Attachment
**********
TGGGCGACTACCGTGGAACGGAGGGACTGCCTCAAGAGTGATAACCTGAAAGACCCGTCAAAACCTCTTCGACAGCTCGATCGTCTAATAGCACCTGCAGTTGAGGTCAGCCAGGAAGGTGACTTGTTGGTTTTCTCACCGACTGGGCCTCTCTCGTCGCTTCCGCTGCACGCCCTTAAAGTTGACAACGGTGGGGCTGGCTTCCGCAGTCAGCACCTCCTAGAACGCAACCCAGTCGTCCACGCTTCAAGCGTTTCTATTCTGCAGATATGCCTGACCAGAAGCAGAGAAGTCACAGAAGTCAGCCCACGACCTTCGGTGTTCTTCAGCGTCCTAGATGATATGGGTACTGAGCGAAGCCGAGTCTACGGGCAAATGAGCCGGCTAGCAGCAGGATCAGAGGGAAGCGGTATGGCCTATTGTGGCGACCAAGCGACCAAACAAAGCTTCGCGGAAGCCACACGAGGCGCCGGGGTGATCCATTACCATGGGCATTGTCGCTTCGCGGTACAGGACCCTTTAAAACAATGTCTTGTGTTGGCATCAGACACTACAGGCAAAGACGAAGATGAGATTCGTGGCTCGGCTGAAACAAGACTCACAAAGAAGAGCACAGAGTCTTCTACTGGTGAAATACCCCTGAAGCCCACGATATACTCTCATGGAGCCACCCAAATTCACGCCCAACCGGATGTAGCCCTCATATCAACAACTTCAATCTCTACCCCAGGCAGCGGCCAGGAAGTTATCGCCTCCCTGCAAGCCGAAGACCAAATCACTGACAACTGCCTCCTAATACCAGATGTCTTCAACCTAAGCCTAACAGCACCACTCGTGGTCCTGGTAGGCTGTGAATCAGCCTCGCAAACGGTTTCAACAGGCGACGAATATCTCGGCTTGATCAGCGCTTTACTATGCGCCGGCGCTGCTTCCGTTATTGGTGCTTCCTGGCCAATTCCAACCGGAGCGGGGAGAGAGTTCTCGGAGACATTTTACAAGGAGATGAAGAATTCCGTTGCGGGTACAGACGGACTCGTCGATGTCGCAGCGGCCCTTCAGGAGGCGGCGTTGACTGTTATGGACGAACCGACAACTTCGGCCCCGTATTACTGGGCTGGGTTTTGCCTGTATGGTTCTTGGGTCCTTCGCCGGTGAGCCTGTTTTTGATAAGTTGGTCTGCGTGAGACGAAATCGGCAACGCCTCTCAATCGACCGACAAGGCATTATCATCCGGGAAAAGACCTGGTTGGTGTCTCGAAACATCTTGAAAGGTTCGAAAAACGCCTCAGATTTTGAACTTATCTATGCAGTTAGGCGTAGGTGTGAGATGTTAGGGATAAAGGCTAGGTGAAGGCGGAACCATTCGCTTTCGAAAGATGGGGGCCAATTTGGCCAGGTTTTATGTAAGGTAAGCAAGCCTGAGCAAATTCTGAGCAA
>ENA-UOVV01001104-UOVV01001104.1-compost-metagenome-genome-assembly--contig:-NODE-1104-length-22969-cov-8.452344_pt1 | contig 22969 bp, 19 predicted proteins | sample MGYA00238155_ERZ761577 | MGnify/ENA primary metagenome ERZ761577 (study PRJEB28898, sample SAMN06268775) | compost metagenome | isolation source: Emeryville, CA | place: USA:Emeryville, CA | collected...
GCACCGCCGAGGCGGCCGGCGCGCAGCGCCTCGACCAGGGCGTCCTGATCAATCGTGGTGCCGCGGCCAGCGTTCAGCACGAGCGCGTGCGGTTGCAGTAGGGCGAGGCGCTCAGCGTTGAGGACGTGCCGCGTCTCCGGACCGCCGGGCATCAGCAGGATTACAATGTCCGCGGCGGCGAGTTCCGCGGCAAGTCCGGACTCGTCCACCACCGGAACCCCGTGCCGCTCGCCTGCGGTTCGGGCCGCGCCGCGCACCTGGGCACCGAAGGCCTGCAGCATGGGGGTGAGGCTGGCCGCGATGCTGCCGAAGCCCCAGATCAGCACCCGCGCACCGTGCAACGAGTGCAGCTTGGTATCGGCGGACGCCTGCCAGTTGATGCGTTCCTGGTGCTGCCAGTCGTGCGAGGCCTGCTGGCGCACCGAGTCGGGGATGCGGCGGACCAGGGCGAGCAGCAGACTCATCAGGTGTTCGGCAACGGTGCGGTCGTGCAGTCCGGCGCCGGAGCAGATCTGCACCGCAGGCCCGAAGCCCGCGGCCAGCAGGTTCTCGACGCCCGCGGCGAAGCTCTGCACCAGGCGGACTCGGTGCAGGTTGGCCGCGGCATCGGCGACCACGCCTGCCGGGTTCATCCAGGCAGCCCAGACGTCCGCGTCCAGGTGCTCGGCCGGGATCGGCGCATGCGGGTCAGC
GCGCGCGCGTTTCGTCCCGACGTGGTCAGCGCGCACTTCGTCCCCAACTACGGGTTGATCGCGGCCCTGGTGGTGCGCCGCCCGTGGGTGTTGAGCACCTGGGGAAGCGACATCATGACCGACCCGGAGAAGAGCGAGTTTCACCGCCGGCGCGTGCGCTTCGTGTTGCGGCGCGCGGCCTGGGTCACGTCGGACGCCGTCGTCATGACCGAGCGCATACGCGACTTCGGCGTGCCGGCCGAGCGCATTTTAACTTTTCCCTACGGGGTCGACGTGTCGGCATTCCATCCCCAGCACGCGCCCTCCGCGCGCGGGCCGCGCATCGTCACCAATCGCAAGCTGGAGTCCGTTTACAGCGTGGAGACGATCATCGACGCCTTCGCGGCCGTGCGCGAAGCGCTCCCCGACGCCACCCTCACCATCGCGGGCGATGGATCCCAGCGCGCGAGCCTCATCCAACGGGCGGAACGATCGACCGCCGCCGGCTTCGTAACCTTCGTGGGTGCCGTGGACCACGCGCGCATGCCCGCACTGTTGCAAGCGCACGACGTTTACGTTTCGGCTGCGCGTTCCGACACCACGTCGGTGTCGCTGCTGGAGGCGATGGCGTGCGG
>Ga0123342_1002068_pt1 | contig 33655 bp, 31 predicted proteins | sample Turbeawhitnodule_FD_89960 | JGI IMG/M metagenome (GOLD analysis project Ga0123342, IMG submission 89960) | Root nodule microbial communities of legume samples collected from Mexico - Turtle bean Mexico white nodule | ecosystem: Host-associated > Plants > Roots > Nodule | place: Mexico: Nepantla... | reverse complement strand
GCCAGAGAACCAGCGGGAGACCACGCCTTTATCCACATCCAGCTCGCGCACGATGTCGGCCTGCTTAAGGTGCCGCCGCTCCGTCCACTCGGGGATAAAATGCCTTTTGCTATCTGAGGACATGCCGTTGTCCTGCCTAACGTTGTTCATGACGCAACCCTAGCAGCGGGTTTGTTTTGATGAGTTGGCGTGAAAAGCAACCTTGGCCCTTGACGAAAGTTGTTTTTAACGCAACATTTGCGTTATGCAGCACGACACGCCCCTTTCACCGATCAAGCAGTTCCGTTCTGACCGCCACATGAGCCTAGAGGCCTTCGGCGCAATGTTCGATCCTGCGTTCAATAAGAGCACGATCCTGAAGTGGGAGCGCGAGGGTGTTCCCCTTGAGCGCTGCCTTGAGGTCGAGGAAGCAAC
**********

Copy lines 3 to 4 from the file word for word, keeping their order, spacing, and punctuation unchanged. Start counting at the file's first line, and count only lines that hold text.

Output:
GCACCGCCGAGGCGGCCGGCGCGCAGCGCCTCGACCAGGGCGTCCTGATCAATCGTGGTGCCGCGGCCAGCGTTCAGCACGAGCGCGTGCGGTTGCAGTAGGGCGAGGCGCTCAGCGTTGAGGACGTGCCGCGTCTCCGGACCGCCGGGCATCAGCAGGATTACAATGTCCGCGGCGGCGAGTTCCGCGGCAAGTCCGGACTCGTCCACCACCGGAACCCCGTGCCGCTCGCCTGCGGTTCGGGCCGCGCCGCGCACCTGGGCACCGAAGGCCTGCAGCATGGGGGTGAGGCTGGCCGCGATGCTGCCGAAGCCCCAGATCAGCACCCGCGCACCGTGCAACGAGTGCAGCTTGGTATCGGCGGACGCCTGCCAGTTGATGCGTTCCTGGTGCTGCCAGTCGTGCGAGGCCTGCTGGCGCACCGAGTCGGGGATGCGGCGGACCAGGGCGAGCAGCAGACTCATCAGGTGTTCGGCAACGGTGCGGTCGTGCAGTCCGGCGCCGGAGCAGATCTGCACCGCAGGCCCGAAGCCCGCGGCCAGCAGGTTCTCGACGCCCGCGGCGAAGCTCTGCACCAGGCGGACTCGGTGCAGGTTGGCCGCGGCATCGGCGACCACGCCTGCCGGGTTCATCCAGGCAGCCCAGACGTCCGCGTCCAGGTGCTCGGCCGGGATCGGCGCATGCGGGTCAGC
GCGCGCGCGTTTCGTCCCGACGTGGTCAGCGCGCACTTCGTCCCCAACTACGGGTTGATCGCGGCCCTGGTGGTGCGCCGCCCGTGGGTGTTGAGCACCTGGGGAAGCGACATCATGACCGACCCGGAGAAGAGCGAGTTTCACCGCCGGCGCGTGCGCTTCGTGTTGCGGCGCGCGGCCTGGGTCACGTCGGACGCCGTCGTCATGACCGAGCGCATACGCGACTTCGGCGTGCCGGCCGAGCGCATTTTAACTTTTCCCTACGGGGTCGACGTGTCGGCATTCCATCCCCAGCACGCGCCCTCCGCGCGCGGGCCGCGCATCGTCACCAATCGCAAGCTGGAGTCCGTTTACAGCGTGGAGACGATCATCGACGCCTTCGCGGCCGTGCGCGAAGCGCTCCCCGACGCCACCCTCACCATCGCGGGCGATGGATCCCAGCGCGCGAGCCTCATCCAACGGGCGGAACGATCGACCGCCGCCGGCTTCGTAACCTTCGTGGGTGCCGTGGACCACGCGCGCATGCCCGCACTGTTGCAAGCGCACGACGTTTACGTTTCGGCTGCGCGTTCCGACACCACGTCGGTGTCGCTGCTGGAGGCGATGGCGTGCGG